July 19, 2017 posted by

Robert McKimson’s “Fool Coverage” (1952)

This week’s breakdown features Daffy Duck, Porky Pig, and a highly eccentric insurance policy…

Insurance policies, whether accidental or fatal, found themselves in various live-action comedy films and lent itself to animation, as well. For the latter medium are a few examples in Accidents Won’t Happen (1925), Mutt and Jeff devise a series of false calamities in order to collect their money; both Disney’s Flying Jalopy (1943) and Lantz’s Wet Blanket Policy (1948) have swindler buzzards with an intent to murder their client – Donald Duck and Woody Woodpecker, respectively – after a crooked arrangement is signed to collect their earnings after death.

In Bob McKimson’s cartoon, salesman Daffy Duck creates business for himself in Porky Pig’s house, by devising his own mishaps. Daffy’s scheme goes further – the policy he wishes his valued customer to sign, with a guarantee of a million dollar sum for a black eye, contains inane provisions improbable to appear.

Mel Blanc recorded the dialogue track for Fool Coverage on January 13, 1951, and the film was released in theaters on December 1952. In scene 29, animated by Rod Scribner, Daffy attempts to have Porky trapped under a mound of clutter inside of his hall closet. Blanc’s line readings of Daffy’s increasing desperation, as he requests Porky to retrieve certain sporting items – which he doesn’t own – are nicely conveyed. Exhausted, he grimaces at the last possible option: a yo-yo. Later, near the end of the cartoon, also animated by Scribner, Porky shows a slight hint of avarice when he signs the policy and chuckles, until Daffy reminds Porky of the stipulations. (The cutting and simulated camera angles when he reiterates these provisions, with layouts by Bob Givens, sell the scene further.)

McKimson’s animators are given small blocks of scenes, as well as their own extended sequences in the film. Charles McKimson animates the opening scenes of Daffy explaining the policy and reading the small print to Porky, putting earmuffs on him for the latter protocol. Herman Cohen handles the scenes of Daffy’s first scheme to prove Porkys home isn’t accident-free, as he shines a flashlight inside of his oven instead of a match. Cohen animates Daffy storming inside Porkys kitchen – with movement that’s strikingly similar to his animation of the Big Bad Wolf’s son in the opening of The Turn-Tale Wolf, released a few months earlier.

Phil De Lara animates the rocking-chair sequence, where Daffy saws holes in the floor and covers them up with a rug. When Porky doesnt use the chair correctly, a frustrated Daffy demonstrates and falls into the trap, with a priceless deadpan expression. Scribner also animates Daffy holding Porky’s candle, which he replaces with a lit firecracker, painted white. There’s a great timing solution in the following scene, with the explosion occurring just after the key anticipation pose of Daffy about to toss out the phony candle. Keith Darling is credited in the draft for Fool Coverage, but not underneath the main titles, probably due to his small amount of footage, compared to the credited artists in the film.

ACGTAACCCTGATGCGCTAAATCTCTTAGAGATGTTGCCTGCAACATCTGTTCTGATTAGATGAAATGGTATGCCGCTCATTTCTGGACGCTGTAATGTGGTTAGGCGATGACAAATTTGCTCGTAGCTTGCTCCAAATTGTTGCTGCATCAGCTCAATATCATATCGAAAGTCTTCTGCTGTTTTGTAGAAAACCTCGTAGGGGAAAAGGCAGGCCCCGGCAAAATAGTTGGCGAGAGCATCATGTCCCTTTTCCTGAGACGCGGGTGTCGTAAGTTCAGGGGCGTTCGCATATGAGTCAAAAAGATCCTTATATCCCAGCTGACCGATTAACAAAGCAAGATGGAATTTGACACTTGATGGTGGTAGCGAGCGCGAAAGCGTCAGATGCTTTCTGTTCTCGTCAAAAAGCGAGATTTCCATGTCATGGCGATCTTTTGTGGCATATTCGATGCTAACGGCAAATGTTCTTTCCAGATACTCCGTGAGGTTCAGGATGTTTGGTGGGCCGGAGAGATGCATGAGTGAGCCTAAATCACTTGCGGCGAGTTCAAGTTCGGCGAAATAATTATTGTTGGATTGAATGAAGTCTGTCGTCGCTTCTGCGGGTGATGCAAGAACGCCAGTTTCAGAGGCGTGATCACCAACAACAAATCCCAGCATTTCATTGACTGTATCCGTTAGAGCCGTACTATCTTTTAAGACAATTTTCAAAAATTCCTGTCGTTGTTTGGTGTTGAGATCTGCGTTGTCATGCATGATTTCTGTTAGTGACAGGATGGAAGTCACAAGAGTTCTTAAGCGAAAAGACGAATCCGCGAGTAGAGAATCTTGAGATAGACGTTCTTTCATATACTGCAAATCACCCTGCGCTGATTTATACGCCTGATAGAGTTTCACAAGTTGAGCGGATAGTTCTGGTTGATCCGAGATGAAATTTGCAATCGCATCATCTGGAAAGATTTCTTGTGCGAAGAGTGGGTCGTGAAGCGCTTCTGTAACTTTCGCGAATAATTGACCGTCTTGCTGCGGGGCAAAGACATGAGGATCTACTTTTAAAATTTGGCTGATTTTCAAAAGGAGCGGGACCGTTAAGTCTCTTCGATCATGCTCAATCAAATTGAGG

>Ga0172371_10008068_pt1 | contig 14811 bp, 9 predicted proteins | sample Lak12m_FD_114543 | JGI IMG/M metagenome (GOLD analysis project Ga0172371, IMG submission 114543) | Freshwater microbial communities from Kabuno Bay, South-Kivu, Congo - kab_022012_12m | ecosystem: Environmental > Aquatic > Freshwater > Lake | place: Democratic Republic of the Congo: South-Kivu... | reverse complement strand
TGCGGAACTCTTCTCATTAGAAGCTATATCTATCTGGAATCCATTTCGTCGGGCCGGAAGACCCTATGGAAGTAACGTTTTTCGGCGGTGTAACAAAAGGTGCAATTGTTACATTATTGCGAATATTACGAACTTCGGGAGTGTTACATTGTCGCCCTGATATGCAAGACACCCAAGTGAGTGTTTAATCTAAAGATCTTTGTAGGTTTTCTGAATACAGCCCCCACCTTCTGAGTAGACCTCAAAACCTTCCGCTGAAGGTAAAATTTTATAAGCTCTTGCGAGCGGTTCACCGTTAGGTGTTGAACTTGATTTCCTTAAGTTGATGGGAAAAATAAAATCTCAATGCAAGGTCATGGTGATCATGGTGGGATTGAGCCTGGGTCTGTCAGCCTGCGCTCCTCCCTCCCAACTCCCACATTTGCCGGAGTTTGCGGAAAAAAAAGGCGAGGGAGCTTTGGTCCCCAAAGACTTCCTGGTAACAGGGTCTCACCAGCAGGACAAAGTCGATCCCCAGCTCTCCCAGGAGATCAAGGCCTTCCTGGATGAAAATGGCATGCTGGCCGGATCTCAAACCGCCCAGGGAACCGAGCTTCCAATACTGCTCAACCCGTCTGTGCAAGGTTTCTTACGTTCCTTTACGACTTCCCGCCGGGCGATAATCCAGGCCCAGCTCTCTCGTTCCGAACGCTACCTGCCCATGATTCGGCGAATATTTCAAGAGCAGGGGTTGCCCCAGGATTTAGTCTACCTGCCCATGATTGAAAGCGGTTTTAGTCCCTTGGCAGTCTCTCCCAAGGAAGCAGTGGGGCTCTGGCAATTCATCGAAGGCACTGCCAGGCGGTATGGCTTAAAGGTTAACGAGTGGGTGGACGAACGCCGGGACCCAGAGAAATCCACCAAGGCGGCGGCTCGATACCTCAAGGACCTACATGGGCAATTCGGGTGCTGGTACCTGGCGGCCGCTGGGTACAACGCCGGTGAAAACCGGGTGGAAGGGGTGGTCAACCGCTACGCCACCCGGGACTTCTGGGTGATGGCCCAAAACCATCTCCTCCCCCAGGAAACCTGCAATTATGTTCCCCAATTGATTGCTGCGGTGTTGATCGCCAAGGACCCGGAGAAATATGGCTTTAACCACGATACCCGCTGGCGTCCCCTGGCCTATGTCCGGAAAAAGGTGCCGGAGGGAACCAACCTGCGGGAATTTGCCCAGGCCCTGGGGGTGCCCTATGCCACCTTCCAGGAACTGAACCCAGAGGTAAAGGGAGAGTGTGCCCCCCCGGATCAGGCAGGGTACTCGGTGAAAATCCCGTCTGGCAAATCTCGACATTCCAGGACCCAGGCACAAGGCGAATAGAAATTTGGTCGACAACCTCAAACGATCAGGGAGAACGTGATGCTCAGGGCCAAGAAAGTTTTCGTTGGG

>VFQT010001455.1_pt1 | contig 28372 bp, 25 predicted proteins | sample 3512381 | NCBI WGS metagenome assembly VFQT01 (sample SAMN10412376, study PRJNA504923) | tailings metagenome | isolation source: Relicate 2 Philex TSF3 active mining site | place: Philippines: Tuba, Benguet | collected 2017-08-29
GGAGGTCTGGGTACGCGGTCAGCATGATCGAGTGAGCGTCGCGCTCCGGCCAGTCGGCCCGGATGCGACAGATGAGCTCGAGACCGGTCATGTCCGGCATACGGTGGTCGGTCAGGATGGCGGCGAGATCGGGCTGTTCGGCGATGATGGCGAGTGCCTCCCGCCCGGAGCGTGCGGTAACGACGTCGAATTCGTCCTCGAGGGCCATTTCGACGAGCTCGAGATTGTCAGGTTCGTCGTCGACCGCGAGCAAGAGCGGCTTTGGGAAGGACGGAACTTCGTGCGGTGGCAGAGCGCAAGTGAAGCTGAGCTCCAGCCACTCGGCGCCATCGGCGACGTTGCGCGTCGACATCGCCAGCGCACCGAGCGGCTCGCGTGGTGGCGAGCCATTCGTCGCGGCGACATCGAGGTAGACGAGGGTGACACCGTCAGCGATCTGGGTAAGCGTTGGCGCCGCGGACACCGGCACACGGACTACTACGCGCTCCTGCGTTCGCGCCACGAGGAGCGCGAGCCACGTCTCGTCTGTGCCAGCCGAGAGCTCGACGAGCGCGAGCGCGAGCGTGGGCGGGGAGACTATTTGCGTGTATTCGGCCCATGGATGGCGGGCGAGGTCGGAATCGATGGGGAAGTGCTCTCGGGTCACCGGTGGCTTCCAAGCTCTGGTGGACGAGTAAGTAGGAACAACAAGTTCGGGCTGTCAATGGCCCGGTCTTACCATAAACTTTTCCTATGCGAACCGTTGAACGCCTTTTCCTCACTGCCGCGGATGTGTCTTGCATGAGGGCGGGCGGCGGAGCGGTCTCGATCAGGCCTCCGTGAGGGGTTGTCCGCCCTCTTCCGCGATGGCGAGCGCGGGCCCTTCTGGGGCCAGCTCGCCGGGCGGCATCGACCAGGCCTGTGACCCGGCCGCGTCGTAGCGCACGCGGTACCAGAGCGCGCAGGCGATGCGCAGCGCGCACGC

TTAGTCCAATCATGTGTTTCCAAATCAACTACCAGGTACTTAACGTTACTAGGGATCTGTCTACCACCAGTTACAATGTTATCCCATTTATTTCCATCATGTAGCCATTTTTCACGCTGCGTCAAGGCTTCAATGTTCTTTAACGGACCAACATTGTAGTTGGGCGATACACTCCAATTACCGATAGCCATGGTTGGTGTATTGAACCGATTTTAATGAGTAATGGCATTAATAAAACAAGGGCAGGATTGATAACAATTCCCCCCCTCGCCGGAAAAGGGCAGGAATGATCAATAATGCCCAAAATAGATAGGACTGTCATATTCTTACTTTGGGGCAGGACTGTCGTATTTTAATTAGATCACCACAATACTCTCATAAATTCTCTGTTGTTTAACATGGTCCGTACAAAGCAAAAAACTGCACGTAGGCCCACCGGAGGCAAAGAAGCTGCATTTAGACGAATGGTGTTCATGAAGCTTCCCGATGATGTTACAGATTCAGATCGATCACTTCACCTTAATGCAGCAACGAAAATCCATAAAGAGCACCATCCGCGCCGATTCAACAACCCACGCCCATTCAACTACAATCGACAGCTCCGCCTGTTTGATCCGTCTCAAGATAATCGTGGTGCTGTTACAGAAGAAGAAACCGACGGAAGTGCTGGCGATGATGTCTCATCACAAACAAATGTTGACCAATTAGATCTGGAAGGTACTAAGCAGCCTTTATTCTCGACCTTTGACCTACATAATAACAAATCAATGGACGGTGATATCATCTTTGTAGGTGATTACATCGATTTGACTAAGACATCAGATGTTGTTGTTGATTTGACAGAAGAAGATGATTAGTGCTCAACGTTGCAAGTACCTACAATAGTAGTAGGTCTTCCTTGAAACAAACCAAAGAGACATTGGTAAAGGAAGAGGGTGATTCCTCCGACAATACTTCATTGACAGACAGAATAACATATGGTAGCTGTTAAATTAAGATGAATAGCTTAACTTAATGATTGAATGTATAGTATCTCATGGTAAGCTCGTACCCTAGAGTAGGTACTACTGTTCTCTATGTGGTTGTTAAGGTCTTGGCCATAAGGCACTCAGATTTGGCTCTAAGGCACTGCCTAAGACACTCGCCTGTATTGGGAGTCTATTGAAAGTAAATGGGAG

caricature by Jack King

Carlos Manriquez is credited for the backgrounds in this cartoon, one of only four credits for the studio in the early 50s (The other three titles were Jones’ Don’t Give Up the Sheep, Freleng’s Snow Business and McKimson’s Muscle Tussle, each released in 1953.)

Manriquez was born in San Dimas, Mexico in April 1908. His family came to the United States in 1922. He began his career in animation at the Disney studio in the ink-and-paint department, and later became the studios first full-time background painter by late 1929. (Before then, the animators were responsible for their own layouts and backgrounds.) When Emil Flohri, an older veteran of political cartoons and magazine illustrations, was hired in early 1930 as a background artist, Manriquez became his assistant. He left the studio in 1938, after which he helped incorporate Tel-A-Tale, intended to produce and distribute animated films, on February 1939. Very little is known about the company, including how long it existed. In the late 50s, Manriquez served as a supervisor at Val-Mar Animation (later Gamma Productions) in Mexico, where he overlooked the checking, ink-and-paint, and camera departments for Jay Ward’s Rocky and Bullwinkle. He passed away in May 1981 in Mexico City.